Water Quality in L.A. Hits a Milestone

Clean Water Act Heal the Bay consent decree TMDL Los Angeles

It’s not every day that we get to report some good news.  But today, reflecting on the last 14 years, we can confidently say that our local beaches and creeks are on a solid path for improved water quality.

In fact, earlier this month, we reached a big milestone in the effort to clean up our local waterways.  July marks the end of a 14-year consent decree that resulted from a 1999 legal settlement among USEPA, Heal the Bay, NRDC and Santa Monica Baykeeper (now LA Waterkeeper).  Through the consent decree USEPA committed to approve Total Maximum Daily Loads or “TMDLs” for an extensive list of water bodies in the Los Angeles Region (Los Angeles and Ventura counties). 

What is a TMDL?  TMDLs are a calculation of the maximum amount of pollution that a waterbody (river, lake or the ocean) can handle before it can no longer meet its beneficial uses (i.e. habitat and recreation).  By developing and implementing TMDLs, water quality improves. In fact, TMDLs are arguably the most useful tool in the Clean Water Act toolbox environmental groups like ours have to actually clean up Southern California’s coastal waters and watersheds.  Prior to the consent decree, we hadn’t seen any quantitative or enforceable limits developed. 

As a result of this effort, 57 TMDLS have  been established for over 175 water bodies that address numerous pollutant impairments including elevated bacteria, metals, pesticides, PCBs and trash. Heal the Bay provided technical input on all of these TMDLs.  In addition, we had a major success late last year when the TMDLs were placed within the municipal stormwater permit, and therefore, became enforceable. 

Most importantly, as a result of these TMDLs, our creeks and beaches are on the path towards getting cleaner.  We see success stories throughout the region.  For instance as we noted in the last two Heal the Bay Beach Report Cards, low flow diversion projects implemented by the City of Los Angeles have resulted in much improved beach water quality at those locations (A and B grades, up from D and F grades).  Also the trash TMDLs have prevented millions of pounds of trash from reaching the Santa Monica Bay.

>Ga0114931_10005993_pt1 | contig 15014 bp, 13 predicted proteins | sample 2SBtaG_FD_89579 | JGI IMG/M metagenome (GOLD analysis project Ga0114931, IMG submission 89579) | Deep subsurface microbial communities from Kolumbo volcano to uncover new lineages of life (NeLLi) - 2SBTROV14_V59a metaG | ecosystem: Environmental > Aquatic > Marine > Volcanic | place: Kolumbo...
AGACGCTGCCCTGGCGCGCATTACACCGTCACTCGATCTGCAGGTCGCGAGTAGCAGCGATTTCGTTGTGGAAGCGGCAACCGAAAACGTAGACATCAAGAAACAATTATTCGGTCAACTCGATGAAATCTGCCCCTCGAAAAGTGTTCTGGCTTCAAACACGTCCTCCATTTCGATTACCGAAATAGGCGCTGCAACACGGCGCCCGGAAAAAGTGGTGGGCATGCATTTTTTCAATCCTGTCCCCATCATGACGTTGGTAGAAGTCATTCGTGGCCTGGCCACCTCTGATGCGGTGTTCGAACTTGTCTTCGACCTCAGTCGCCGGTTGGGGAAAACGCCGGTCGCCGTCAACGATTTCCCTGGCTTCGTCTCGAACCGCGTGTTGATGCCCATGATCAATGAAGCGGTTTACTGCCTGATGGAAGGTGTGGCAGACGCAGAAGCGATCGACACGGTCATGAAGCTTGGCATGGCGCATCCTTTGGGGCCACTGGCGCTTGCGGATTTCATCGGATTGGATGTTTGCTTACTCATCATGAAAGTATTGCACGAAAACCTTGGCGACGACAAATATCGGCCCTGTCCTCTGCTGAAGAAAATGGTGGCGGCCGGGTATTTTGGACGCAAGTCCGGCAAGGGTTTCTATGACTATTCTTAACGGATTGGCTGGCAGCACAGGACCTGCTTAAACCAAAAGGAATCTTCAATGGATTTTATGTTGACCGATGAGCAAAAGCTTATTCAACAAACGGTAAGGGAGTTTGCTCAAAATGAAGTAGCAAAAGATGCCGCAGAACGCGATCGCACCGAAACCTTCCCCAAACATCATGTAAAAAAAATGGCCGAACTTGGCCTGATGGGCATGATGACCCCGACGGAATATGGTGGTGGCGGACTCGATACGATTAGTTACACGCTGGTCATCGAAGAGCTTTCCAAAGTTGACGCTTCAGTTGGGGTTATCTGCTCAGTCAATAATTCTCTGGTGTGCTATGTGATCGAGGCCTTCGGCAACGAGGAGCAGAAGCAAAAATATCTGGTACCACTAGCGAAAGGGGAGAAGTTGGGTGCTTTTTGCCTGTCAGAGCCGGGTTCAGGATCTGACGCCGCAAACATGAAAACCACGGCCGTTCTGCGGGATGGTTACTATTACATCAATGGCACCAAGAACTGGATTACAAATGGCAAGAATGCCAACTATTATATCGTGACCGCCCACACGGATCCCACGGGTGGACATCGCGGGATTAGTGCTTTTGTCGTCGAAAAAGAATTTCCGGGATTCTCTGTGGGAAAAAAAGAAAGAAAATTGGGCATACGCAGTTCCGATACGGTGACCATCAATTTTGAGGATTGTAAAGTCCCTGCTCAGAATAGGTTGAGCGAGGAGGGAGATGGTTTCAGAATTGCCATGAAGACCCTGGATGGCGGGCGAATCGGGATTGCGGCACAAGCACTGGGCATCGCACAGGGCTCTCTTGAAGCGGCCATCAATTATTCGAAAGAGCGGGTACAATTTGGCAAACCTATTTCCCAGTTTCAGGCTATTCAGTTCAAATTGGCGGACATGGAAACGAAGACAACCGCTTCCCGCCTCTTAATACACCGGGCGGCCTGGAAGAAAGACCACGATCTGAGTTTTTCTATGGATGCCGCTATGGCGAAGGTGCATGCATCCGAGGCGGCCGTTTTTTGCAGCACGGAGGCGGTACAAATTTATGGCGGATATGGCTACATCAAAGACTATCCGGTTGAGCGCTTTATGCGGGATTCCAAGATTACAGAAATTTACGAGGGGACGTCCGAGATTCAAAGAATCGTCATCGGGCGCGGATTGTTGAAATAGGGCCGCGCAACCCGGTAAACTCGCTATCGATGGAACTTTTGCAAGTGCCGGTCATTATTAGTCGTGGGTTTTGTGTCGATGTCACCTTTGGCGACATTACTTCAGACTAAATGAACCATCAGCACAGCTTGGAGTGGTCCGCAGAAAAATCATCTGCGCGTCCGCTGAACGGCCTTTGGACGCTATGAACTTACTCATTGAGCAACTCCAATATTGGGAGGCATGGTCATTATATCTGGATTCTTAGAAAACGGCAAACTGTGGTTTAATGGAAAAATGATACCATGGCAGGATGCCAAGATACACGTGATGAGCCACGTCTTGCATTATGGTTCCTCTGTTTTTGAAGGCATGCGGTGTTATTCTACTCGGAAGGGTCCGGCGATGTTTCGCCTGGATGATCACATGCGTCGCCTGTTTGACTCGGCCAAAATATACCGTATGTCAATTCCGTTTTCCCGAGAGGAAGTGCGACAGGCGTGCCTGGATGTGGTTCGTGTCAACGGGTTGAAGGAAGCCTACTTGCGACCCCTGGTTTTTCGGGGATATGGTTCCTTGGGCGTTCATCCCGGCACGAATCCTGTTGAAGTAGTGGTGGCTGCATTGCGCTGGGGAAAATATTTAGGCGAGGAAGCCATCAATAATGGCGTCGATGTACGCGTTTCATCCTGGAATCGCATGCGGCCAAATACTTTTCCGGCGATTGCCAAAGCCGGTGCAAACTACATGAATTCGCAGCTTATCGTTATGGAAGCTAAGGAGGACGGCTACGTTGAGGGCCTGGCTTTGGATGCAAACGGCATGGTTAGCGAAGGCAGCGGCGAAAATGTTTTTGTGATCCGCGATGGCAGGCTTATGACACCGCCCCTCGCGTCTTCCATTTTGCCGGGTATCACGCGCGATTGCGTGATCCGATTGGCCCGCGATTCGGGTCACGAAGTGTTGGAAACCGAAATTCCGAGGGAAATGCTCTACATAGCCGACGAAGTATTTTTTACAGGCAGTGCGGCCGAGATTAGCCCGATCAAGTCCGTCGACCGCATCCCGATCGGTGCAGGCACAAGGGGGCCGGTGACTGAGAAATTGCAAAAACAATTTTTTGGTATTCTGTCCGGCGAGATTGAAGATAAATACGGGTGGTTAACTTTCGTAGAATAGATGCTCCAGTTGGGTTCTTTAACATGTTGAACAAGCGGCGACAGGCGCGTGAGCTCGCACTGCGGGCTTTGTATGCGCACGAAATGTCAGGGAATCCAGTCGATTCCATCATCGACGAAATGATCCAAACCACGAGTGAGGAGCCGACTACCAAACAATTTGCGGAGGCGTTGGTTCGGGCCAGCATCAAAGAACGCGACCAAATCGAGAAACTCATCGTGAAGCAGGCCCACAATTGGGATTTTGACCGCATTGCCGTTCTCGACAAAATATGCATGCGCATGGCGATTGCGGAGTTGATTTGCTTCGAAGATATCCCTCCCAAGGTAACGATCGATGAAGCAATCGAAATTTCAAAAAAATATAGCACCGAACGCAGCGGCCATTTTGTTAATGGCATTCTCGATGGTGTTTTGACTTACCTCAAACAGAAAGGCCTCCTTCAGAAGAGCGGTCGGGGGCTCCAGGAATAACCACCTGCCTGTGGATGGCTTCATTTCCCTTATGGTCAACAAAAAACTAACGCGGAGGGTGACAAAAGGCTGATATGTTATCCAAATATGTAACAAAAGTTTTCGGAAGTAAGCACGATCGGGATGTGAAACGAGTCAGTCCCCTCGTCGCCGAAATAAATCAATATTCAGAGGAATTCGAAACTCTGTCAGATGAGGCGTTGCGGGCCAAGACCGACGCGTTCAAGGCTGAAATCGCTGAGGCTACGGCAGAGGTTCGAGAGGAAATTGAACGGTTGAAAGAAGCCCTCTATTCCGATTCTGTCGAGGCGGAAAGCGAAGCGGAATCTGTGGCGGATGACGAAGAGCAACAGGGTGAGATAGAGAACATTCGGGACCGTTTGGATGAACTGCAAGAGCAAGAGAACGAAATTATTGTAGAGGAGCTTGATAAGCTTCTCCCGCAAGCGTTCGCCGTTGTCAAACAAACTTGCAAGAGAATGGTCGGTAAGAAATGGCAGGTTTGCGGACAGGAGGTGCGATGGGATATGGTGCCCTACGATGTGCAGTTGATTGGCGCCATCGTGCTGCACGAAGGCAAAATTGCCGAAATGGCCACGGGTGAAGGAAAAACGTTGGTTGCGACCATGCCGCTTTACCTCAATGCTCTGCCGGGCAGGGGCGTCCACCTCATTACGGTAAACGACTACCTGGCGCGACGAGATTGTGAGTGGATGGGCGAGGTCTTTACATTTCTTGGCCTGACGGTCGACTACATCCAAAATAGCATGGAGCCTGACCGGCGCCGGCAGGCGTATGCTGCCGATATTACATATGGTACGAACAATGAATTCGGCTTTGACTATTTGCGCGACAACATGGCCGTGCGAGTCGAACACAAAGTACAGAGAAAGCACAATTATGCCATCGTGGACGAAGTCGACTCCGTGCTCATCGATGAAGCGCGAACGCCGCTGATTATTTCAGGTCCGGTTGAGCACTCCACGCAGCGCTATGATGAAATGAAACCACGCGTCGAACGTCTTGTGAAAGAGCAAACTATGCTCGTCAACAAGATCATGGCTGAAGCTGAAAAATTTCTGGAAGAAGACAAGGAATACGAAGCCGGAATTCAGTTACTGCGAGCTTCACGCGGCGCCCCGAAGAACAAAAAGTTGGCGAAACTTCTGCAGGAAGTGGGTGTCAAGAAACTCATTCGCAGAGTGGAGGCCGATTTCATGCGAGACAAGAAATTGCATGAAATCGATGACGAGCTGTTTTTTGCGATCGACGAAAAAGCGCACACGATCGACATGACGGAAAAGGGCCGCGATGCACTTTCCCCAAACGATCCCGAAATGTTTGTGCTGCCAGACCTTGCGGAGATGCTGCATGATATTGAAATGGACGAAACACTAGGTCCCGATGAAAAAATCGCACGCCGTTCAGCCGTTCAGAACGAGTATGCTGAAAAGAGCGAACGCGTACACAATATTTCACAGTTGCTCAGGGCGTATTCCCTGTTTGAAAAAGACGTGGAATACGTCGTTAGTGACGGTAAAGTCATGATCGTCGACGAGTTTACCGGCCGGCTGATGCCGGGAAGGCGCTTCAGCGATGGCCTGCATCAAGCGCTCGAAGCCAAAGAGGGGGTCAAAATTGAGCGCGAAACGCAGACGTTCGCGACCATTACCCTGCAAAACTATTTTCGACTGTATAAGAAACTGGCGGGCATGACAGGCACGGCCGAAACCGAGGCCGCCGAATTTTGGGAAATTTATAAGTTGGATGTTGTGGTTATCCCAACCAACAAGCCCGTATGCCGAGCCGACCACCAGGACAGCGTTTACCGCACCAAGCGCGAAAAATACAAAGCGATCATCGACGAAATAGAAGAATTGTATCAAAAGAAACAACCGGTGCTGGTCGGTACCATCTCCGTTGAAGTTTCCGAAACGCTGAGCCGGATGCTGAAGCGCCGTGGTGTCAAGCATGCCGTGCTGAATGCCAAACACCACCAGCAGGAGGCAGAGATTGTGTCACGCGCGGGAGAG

We still have a long way to go – many of the TMDLs will be implemented for years to come (some 20+ years into the future!).  For instance, we look forward to the implementation of Malibu Creek and Lagoon TMDL for Sedimentation and Nutrients to Address Benthic Community Impairments that was the final TMDL to be adopted under the consent decree.  Heal the Bay has been focused  on the Malibu Watershed for over a decade, and our data collection efforts highlighted this impairment.  

Heal the Bay will continue to push the Los Angeles Regional Water Quality Control Board to ensure that this TMDL and others are implemented and enforced.  We will also ensure that the TMDLs that are reconsidered uphold the strongest scientific backing (for instance the Marina del Rey Harbor Toxics TMDL and Ballona Creek Toxics and Metals TMDL are being reopened in the coming month.)

 But it is gratifying to look back over the past 14 years and see that our hard work and the efforts of many other stakeholders, including USEPA and the Los Angeles Regional Water Quality Control Board, have paid off.

--  Kirsten James

--  Heal the Bay’s Science and Policy Director, Water Quality

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